Woorari is one of those poisons whose active principle passes through animal membranes with difficulty, and hence when given by the stomach or rectum it acts very slowly, and in some cases elimination may proceed so rapidly that no marked influence is exerted, because not enough of the alkaloid is in the blood at any one time. There is also reason for believing that the alkaloid is destroyed in the liver. When injected into a vein, or introduced by the hypodermic needle or the poisoned arrow into the cellular tissue, it acts with great promptness. The symptoms caused are progressive loss of muscular power, the animal growing weaker and weaker, the respirations becoming more and more feeble, until death by asphyxia results.
The action of curare is to paralyze the peripheral ends of the motor nerves, the muscles, when directly stimulated, retaining their irritability. In mammals, as a result of the paralysis of the phrenic nerves, there is failure of respiration, and consequent death from asphyxia. The heart usually continues beating after cessation of the breathing, only very large doses affecting the arterial pressure directly. If, however, the dose be sufficient, the drug paralyzes the peripheral ganglia, thereby causing a dilation of the blood vessels with consequent fall of pressure, increased rate of the pulse through lack of inhibitory control, loss of irritability in the secretory nerves, and other modifications of functions of less importance. Tillie (A. E. P. P., xxvi) has brought forward evidence to show that there is a primary excitation of the spinal cord which, however, in ordinary poisoning, is masked by paralysis of the motor nerves. The sensory apparatus does not seem to be affected, unless by enormous doses. Glycosuria has been frequently noticed in animals as the result of curare poisoning. According to Morishima (A. E. P. P., 1889, xlii), this is apparently independent of the amount of glycogen in the liver or muscles.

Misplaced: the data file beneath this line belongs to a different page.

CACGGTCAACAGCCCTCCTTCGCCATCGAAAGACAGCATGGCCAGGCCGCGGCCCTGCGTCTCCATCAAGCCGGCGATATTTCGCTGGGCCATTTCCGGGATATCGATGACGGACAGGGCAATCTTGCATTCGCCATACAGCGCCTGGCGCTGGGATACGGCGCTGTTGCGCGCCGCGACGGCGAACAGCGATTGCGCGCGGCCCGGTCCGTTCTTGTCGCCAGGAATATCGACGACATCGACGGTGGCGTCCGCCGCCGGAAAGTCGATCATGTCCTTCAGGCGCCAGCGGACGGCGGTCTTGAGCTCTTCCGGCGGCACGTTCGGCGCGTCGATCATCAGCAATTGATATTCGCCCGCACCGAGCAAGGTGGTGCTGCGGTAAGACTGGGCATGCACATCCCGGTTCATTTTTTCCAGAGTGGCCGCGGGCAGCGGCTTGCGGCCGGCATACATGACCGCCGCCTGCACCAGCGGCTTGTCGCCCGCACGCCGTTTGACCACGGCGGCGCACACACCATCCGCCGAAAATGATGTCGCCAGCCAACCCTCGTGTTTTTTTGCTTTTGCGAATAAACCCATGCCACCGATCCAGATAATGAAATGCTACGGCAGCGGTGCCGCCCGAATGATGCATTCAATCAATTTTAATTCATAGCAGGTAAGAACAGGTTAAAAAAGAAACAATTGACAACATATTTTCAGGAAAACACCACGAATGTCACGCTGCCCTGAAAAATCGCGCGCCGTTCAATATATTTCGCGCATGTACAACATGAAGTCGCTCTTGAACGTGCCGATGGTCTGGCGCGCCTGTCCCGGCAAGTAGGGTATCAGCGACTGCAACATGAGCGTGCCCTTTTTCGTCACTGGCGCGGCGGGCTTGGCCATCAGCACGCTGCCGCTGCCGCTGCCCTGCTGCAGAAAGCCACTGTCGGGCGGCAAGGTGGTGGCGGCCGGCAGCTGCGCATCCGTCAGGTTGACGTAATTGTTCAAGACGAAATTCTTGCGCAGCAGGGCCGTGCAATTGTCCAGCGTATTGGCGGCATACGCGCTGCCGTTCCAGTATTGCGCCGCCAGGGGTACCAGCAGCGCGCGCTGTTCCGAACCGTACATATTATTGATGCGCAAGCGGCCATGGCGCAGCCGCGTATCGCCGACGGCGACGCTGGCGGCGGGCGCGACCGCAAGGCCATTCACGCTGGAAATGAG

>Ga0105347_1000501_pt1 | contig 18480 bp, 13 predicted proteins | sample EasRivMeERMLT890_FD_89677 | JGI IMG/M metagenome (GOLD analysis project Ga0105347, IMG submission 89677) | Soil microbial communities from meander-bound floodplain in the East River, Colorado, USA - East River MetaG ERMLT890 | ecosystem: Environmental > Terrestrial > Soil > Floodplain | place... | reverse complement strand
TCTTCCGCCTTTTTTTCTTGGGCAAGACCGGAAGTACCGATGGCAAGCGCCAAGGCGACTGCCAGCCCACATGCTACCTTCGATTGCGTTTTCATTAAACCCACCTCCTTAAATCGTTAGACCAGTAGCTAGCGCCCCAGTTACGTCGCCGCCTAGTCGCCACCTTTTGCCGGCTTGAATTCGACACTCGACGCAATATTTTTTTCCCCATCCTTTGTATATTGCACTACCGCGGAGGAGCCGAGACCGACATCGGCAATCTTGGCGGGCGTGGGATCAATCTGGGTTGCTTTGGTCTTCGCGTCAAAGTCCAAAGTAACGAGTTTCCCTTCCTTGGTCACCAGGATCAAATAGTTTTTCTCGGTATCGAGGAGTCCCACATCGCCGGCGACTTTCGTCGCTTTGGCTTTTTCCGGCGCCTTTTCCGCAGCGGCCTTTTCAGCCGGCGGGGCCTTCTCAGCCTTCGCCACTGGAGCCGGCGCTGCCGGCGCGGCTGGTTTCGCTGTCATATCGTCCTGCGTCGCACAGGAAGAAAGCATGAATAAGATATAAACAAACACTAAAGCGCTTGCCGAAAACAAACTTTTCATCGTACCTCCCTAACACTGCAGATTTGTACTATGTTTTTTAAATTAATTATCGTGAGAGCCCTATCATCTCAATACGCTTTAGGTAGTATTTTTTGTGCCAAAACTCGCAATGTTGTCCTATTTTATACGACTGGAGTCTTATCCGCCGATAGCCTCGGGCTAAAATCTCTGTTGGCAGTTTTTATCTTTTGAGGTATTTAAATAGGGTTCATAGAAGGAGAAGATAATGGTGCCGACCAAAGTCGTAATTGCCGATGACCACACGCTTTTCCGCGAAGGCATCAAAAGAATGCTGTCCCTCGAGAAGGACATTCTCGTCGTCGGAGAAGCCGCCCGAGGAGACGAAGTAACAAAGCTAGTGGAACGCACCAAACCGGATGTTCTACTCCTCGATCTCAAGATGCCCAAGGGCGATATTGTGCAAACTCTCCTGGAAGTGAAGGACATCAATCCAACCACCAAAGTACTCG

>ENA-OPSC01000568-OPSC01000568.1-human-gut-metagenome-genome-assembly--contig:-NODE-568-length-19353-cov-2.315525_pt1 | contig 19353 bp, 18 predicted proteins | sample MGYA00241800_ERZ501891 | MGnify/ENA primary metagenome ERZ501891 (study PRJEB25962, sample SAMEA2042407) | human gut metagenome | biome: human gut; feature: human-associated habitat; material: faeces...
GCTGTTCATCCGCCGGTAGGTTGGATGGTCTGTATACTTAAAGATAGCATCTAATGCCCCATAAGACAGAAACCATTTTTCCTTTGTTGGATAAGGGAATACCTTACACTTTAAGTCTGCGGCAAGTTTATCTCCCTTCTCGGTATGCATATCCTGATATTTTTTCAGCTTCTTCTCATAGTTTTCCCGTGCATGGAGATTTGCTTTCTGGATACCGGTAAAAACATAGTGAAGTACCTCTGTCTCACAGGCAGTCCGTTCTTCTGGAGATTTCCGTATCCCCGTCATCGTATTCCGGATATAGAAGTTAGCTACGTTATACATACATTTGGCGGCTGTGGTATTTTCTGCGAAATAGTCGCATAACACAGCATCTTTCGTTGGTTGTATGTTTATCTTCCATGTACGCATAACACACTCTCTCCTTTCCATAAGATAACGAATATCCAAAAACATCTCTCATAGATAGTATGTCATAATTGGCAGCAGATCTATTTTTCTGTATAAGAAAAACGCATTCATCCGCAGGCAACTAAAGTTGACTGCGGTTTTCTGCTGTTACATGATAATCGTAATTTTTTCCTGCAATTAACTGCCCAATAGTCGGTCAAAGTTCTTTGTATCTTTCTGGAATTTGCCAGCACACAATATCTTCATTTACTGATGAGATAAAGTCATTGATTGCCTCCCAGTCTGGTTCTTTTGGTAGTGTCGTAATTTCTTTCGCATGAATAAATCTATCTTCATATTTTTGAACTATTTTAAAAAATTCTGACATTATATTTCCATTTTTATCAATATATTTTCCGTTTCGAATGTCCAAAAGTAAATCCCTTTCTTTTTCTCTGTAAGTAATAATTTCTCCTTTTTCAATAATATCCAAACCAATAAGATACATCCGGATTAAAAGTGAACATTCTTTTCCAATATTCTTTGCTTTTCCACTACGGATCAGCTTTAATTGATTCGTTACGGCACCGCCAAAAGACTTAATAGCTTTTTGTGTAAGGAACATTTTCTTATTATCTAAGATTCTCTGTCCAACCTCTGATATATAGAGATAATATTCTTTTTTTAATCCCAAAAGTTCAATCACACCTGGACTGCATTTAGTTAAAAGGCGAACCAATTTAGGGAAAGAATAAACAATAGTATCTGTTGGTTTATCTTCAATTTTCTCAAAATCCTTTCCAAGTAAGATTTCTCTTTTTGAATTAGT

Voisin and Lionville describe two types of poisoning in human beings. In the milder type the pulse is increased in force and frequency, respirations somewhat rapid, the temperature a little elevated, and the urine contains sugar. After larger quantities symptoms begin with severe chill, tremors, small pulse, and early loss of power in the lower extremities, later the cold skin becomes hot, the pulse rapid and full, there is marked reduction of the body temperature, with redness of the skin, and frequently profuse sweating. In non-fatal cases, the paralysis of the extremities rarely lasts for an hour, but the fever may continue for several days.
In cases of poisoning from the injection of woorari, a ligature around the limb between the place of injection and the heart, the free exhibition of diluents and evacuants, and artificial respiration when required, are the measures recommended. (Ed. M. J., 1867, 667.)
According to the experiments of Joseph Tillie, curine has no influence upon the motor nerves, but acts both in the frog and in the mammal upon the heart, belonging physiologically to the digitalis group. Boehm states that the presence of curine in curare can be recognized by the white precipitate made by metaphosphoric acid.
Although curare has in the past been used as an anti-convulsant in tetanus and hydrophobia, it is a remedy of no practical value, because the phrenic nerve is no less susceptible than the other motor nerves of the body, and if given in sufficient doses to control the spasm, will likely lead to fatal asphyxia. According to the elaborate experiments of Du Cazal (A. G. M., Sept., 1869), from one-fourteenth to one-seventh of a grain (0.005-0.01 Gm.) daily were borne by a dog without inconvenience; at the dose of ten milligrammes the characteristic phenomena began to show themselves, but disappeared in a few hours; with fourteen milligrammes the animal perished. For man the doses administered by subcutaneous injection were from one-twelfth to one-third of a grain (0.005-0.02 Gm.) of the crude curare. According to Bernard, curarine is at least twenty times as strong as curare.
The Dispensatory of the United States of America, 1918, was edited by Joseph P. Remington, Horatio C. Wood and others.